VEGA "Barrel-Back" Mandolin Crack Repair
by:© Steve Carmody|
For a time the Vega Musical Instrument Company made a mandolin with a radical arch running lengthwise down the back. They were only made for a few years so you don't see many, but they sound fine. I can't speak to their design and production history but I have repaired a few.
The radical carved (!) arch of the back is reinforced by braces carved to match their respective location inside the back. When these braces become loose they can be very difficult to re-seat cleanly for re-gluing. In one case I removed the back to re- glue the braces and do some crack repair. That was a trick !
This particular job was not that intense , but it was a challenge. The top had a crack that ran with the grain from the butt end to the bridge area where there was a little shatter and a then the crack dog-legged over and up to the inlaid pickguard.
One of the difficulties in any small instrument is accessibility. I can get my arm up to my elbow into a Martin D-28, but I can only get a few fingers inside most mandolins. This makes repairs inside the instrument a real challenge.
Violins are made with a mind towards future repairs. The glue joints to the top , back, and sides are accessible to a thin knife which facilitates removal. Hide glue, which is very strong, but both brittle and water soluble, is the traditional glue used in Violin construction. The top of a violin may be removed a number of times during its life to provide access for repairs. Most mandolins (and guitars) are not this friendly to top and back removal.
Plastic or wood binding generally covers the top, back and side seams, and modern glues often create joints that are stronger
than the surrounding wood.
This was a borderline case. Such a long crack could be difficult to close evenly without good access to the inside. The rest of the instrument was in quite nice condition and it would be a shame to have a mis-aligned crack. But the removal of the back is costly operation, and even when done cleanly is usually detectable for one reason or another. Additionally the least intrusive repair method which provides good results is always the best.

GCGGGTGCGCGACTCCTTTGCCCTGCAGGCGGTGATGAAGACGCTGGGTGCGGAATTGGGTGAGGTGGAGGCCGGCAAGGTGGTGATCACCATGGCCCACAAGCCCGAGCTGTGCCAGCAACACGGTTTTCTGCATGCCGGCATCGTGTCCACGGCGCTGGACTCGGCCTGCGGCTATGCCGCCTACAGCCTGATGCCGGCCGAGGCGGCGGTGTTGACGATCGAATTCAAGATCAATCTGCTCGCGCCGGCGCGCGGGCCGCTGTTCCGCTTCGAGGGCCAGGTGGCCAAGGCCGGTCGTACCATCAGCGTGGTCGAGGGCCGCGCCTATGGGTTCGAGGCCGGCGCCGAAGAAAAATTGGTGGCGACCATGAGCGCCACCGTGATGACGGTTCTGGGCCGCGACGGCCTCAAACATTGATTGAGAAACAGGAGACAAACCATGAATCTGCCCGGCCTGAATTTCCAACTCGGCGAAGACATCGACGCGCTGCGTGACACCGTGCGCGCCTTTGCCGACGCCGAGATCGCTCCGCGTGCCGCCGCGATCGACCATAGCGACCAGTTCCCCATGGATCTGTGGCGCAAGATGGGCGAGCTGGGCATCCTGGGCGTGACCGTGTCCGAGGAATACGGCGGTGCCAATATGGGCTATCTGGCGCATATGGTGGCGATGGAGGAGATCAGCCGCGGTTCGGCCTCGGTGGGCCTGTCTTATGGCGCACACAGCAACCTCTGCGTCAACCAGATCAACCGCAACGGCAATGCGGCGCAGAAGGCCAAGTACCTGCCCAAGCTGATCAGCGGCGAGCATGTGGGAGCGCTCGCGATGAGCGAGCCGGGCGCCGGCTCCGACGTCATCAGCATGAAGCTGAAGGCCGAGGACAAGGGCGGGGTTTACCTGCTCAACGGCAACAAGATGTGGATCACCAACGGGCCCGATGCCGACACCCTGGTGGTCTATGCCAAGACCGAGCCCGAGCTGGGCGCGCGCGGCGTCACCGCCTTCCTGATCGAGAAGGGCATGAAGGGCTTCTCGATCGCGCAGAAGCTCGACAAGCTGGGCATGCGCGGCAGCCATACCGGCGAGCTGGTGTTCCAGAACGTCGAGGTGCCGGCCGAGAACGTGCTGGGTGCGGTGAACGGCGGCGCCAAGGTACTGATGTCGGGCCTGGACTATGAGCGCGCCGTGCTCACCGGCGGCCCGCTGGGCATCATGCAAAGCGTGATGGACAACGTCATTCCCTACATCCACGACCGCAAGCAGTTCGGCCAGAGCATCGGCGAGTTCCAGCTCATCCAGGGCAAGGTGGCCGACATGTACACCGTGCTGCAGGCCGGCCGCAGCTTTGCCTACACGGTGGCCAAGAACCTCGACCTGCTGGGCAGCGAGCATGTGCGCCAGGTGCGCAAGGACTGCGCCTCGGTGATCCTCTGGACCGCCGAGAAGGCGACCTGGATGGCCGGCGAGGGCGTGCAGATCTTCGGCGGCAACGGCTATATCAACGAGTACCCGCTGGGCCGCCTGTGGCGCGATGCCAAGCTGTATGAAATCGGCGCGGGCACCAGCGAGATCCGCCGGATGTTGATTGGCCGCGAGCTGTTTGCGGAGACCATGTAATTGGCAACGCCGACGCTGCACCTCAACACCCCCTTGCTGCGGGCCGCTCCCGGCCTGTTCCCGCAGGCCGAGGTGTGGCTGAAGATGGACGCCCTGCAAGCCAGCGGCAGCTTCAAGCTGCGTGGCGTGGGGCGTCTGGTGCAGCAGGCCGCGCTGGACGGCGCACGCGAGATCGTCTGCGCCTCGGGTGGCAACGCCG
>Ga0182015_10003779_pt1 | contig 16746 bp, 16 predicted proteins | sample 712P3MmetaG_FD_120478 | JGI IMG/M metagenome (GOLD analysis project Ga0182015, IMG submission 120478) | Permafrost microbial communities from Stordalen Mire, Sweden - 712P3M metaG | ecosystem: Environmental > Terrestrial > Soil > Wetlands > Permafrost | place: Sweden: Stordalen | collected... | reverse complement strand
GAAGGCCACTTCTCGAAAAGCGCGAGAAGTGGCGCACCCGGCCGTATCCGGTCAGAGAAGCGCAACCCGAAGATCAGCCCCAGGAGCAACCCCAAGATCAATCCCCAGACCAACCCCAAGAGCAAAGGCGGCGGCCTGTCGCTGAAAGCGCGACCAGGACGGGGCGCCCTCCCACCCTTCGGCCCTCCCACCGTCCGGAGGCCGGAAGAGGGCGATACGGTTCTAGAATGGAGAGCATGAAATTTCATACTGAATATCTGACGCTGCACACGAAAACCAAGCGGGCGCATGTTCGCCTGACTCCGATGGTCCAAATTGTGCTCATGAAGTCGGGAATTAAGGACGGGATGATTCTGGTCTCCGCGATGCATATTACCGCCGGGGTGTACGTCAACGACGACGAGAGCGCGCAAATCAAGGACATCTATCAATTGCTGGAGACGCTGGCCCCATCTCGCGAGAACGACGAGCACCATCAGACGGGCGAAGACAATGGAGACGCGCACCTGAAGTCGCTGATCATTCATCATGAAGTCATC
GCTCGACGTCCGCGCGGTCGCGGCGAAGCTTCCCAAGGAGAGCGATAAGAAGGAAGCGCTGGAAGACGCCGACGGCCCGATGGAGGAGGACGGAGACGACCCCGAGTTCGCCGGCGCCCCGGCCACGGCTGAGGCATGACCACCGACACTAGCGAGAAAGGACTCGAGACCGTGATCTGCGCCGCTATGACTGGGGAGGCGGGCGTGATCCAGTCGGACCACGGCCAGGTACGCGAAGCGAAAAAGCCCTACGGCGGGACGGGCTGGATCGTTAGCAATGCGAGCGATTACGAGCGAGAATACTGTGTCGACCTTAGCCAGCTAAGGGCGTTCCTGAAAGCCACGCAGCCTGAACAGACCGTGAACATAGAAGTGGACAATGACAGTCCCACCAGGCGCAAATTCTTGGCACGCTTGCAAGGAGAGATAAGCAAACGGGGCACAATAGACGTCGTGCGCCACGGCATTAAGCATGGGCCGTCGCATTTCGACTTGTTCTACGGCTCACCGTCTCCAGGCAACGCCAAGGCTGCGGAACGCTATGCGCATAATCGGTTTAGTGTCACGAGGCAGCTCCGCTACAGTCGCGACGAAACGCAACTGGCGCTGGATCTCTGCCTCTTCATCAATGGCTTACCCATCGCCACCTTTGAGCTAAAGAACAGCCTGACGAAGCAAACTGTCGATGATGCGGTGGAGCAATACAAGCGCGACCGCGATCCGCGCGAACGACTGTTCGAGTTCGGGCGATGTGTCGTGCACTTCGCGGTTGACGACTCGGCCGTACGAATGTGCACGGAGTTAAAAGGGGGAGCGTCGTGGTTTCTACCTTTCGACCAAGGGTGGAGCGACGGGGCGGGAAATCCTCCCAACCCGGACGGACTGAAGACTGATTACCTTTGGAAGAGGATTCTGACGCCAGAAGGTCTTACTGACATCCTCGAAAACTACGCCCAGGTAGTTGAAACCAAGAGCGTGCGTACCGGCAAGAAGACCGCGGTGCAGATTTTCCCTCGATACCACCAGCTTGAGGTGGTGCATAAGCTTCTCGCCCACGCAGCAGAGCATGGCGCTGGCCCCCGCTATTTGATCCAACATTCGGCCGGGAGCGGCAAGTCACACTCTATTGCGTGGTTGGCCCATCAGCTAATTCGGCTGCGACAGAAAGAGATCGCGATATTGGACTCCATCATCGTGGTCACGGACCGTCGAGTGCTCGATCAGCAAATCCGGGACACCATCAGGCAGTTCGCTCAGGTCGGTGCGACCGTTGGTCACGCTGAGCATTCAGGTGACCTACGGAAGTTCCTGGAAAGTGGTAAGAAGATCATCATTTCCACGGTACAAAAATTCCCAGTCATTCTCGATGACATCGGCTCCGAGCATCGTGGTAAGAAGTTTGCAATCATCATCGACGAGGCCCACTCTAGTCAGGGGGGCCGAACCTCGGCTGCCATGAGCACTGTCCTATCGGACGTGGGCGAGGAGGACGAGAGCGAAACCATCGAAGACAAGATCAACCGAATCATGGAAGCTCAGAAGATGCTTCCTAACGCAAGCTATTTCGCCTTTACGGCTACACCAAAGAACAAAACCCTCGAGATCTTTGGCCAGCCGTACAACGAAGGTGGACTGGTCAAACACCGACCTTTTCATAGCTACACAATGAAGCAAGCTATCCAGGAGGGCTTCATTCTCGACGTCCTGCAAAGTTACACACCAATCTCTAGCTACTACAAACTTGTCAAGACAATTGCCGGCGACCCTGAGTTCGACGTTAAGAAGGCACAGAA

The customer in this case resolved this techno-philisophical quandry for me by declining to pay for a back removal.
This turned out to be fine . After a few dry runs with various clamps, I came up with a configuration in which I closed the crack for its entire length. In addition, an interior top brace, more or less under the bridge location ,was also re-glued.
Once a crack has been closed it is often reinforced with small (varying in size depending on the thickness of the wood to be reinforced) patches of wood we call cleats Getting cleats positioned correctly inside an instrument can be a real trick. After shaping the cleats (an art in itself for those who care to take the time) they are inserted
using a length of coathanger with a sharp point while viewing the interior of the instrument through a small mirror.
Good eye to hand coordination is helpful here since everything is seen backwards.